In recognition of your many accomplishments over the last eight years, I am pleased to announce that we will be awarding this extraordinary group of professionals the Navy Unit Commendation.
To the team here at Naval Reactors, thank you. Thank you for everything you do in support of our Sailors, their families, and indeed our nation to ensure our security and prosperity.
Before I turn the podium back over to Admiral Caldwell, I would like to take a few moments to recognize the most important guests with us here this morning—the families of Admiral Caldwell and Admiral Houston.
To the Houston family—Colleen, Lauren, and Emily—allow me to be among the first to welcome you again to the Naval Reactors team. For decades, you have stood by your husband and your father, during deployments, periods of separation, and long days in the office while on shore duty.
Your patience, grace, and love for Admiral Houston are evident, and we cannot thank you enough for your steadfast support as he continues to serve our Nation as the new Director of Naval Reactors
John and Norma, Paul, and Andy—thank you for your presence here today to witness this special moment your brother and brother-in-law’s career.
Mrs. Cynthia Houston—Mumsie—I have no doubt you are proud of your son. As he reaches the pinnacle of his career, we recognize that we would not be here without your love for and guidance of Admiral Houston during his formative years.
Serving in our Navy is indeed a family affair, and you have all made tremendous sacrifices in support of Admiral Houston over the past 33 years.
To the several members and friends of the Caldwell family, thank you for joining us this morning.
We are fortunate to have Admiral Caldwell’s siblings with us today in support of the their brother: Mrs. Jeanne Furey, her husband John, and their sons Aidan and Donovan; Mr. Andy Caldwell—who I will point out is a fellow member of USNA’s Best Class of 1983, and decided to join the Marine Corps instead of the Navy like his father and brothers—and his wife Josie; and, Commander David Caldwell.
To Admiral Caldwell’s mother, Mrs. Peggy Caldwell, you and your husband ensured that he knew exactly what he was getting into when he decided to attend the United States Naval Academy and join the submarine force.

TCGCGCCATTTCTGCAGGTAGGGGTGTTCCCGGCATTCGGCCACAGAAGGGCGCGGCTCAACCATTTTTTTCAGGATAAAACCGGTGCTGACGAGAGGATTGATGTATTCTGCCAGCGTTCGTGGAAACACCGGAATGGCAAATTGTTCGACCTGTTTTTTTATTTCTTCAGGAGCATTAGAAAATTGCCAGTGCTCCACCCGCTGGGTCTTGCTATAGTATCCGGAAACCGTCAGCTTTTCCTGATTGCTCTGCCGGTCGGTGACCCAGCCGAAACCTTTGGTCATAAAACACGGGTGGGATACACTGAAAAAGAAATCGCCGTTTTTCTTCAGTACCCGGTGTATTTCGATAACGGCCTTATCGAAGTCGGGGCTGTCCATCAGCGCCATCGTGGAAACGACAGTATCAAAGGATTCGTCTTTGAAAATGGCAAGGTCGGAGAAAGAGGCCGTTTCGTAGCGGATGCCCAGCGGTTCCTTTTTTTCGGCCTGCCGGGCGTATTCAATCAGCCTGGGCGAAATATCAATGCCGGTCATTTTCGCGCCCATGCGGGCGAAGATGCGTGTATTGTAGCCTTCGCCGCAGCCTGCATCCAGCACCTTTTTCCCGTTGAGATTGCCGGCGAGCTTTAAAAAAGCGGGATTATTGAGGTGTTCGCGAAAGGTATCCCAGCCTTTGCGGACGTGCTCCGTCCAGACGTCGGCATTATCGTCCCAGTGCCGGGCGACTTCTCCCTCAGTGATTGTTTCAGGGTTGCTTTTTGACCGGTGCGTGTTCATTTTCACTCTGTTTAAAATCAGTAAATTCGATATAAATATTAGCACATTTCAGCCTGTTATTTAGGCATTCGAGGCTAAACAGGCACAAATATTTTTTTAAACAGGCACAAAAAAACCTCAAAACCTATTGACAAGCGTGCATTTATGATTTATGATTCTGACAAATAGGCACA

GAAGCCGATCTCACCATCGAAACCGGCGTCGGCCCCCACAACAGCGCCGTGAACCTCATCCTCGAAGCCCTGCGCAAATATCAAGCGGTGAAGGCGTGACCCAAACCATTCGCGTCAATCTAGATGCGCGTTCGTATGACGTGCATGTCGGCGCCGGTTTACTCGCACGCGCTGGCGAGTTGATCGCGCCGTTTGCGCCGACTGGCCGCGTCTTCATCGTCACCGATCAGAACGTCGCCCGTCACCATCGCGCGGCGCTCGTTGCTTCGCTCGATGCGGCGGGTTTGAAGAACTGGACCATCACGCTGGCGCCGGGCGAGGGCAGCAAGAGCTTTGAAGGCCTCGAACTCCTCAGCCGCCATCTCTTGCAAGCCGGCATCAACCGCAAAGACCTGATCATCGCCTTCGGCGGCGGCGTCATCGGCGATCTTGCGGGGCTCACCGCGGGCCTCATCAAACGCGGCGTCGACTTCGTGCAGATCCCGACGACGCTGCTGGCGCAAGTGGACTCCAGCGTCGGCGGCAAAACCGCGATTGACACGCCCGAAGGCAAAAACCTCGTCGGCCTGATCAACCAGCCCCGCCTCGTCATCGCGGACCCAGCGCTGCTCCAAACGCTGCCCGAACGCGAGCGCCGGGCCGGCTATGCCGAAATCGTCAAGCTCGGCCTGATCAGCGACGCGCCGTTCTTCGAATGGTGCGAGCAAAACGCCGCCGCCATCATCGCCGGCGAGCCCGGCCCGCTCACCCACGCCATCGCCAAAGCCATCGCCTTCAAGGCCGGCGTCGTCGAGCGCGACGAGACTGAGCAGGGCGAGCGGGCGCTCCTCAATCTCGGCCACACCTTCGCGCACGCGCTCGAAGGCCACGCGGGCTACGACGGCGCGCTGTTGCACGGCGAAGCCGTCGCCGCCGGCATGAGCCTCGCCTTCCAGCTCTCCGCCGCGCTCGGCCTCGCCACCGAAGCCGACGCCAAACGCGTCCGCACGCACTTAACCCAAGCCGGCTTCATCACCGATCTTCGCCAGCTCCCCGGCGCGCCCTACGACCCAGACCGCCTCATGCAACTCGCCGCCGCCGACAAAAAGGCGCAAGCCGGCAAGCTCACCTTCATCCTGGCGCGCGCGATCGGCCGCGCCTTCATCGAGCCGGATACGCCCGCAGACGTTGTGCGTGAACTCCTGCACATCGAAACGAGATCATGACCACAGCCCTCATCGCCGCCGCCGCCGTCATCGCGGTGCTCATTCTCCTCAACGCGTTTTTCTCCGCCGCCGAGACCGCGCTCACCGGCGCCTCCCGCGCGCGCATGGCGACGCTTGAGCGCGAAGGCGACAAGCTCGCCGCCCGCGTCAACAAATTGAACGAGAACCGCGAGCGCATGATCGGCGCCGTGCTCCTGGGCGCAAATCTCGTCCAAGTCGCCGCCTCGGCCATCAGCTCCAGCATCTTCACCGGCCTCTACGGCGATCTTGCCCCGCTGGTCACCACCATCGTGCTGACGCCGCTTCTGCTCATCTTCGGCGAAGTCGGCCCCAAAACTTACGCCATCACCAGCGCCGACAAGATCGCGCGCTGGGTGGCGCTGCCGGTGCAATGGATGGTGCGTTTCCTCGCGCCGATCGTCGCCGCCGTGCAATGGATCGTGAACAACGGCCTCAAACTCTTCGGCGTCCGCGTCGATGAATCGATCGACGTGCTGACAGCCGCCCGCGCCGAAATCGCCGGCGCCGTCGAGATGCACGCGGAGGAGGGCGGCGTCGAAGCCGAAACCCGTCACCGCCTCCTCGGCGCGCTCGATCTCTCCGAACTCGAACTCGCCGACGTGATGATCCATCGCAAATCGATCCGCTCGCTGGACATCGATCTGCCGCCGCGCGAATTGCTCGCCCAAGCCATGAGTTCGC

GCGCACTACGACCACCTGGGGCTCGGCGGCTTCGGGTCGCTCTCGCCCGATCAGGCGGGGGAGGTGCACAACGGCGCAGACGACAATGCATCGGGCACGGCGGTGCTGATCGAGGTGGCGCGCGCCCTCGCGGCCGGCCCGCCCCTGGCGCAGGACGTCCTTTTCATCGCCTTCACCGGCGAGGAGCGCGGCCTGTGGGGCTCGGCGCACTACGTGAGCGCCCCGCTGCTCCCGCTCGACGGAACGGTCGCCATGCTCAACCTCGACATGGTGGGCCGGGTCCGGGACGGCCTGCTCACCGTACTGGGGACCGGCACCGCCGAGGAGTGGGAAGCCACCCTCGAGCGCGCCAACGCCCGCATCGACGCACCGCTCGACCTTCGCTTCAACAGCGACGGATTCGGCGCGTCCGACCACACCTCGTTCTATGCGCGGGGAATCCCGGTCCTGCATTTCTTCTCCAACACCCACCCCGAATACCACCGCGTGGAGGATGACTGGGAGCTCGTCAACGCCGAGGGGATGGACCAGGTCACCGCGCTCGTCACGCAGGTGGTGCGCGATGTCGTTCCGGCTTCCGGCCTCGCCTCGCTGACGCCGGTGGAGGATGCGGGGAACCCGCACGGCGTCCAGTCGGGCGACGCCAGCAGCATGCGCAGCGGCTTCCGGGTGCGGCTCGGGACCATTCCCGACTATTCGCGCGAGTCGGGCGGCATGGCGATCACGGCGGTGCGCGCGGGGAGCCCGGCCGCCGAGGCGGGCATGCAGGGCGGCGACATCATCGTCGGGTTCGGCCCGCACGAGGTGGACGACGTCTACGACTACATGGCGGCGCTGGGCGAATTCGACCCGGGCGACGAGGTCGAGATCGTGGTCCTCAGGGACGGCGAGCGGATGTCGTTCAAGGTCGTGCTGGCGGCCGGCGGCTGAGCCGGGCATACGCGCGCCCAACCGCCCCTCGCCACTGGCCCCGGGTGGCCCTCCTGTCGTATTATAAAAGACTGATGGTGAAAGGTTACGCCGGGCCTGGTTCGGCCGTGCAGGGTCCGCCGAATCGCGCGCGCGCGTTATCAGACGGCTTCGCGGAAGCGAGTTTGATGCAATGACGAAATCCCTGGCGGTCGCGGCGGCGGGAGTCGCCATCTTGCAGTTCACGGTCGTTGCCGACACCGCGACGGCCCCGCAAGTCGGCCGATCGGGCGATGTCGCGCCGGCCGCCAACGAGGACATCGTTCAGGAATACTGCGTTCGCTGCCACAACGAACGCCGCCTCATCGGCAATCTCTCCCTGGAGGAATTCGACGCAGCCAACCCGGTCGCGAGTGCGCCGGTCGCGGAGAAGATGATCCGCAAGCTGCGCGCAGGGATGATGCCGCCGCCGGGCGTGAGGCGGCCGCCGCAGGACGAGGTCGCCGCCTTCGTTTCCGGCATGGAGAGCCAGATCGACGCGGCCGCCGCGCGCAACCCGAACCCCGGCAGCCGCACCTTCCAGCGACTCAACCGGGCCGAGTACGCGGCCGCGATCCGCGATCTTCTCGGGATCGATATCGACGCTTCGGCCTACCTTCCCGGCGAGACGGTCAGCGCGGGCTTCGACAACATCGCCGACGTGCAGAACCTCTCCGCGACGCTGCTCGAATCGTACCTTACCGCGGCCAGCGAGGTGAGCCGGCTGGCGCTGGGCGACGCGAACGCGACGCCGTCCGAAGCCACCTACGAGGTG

Thank you for raising such an incredible son, and for giving him up to our Nation and the Navy that you devoted your life to supporting during your husband’s 30-year career on submarines.
Finally, I would like to recognize Admiral Caldwell’s wife, Mrs. Kimberly Caldwell. For those in the audience who may not know, Admiral and Mrs. Caldwell have known each other since they were two years old.
In the almost 43 years since you married shortly after Admiral Caldwell’s graduation from the Naval Academy in 1981, you have been by his side.
Your steadfast devotion and love for your husband, as well as your dedication to the Navy, the submarine force, and the Naval Reactors team, is evident in everything that you do.
To recognize your many years of service to our Sailors and their families, I am honored to present you with the Navy Distinguished Public Service Award as part of today’s ceremony.
Make no mistake, Admiral Caldwell’s four decades of service would not have been possible without you, and I regret that I cannot repay you with one final tour in Hawaii.
To the Caldwell family and their friends gathered here today and around the world, you have my thanks for sharing your son, your brother, your husband, your uncle, and your friend with our Nation.
Now, since I opened with an Admiral Rickover quote, I will close with another: “The great end of life is not knowledge, but action…I believe it is the duty of each of us to act as if the fate of the world depended on him [or her].”
Admiral Caldwell, for over forty years, you have been a man of action. Our Nation, our partners and allies, and indeed the world, are better—safer—because of your service.
The future of Naval Reactors is bright because of your leadership, and we wish you fair winds and following seas in your next chapter.
Again, it is an honor to be with you all this morning. May God continue to bless the Caldwell family, our Sailors, Marines and their families stationed around the globe.
Carlos Del Toro
10 January 2024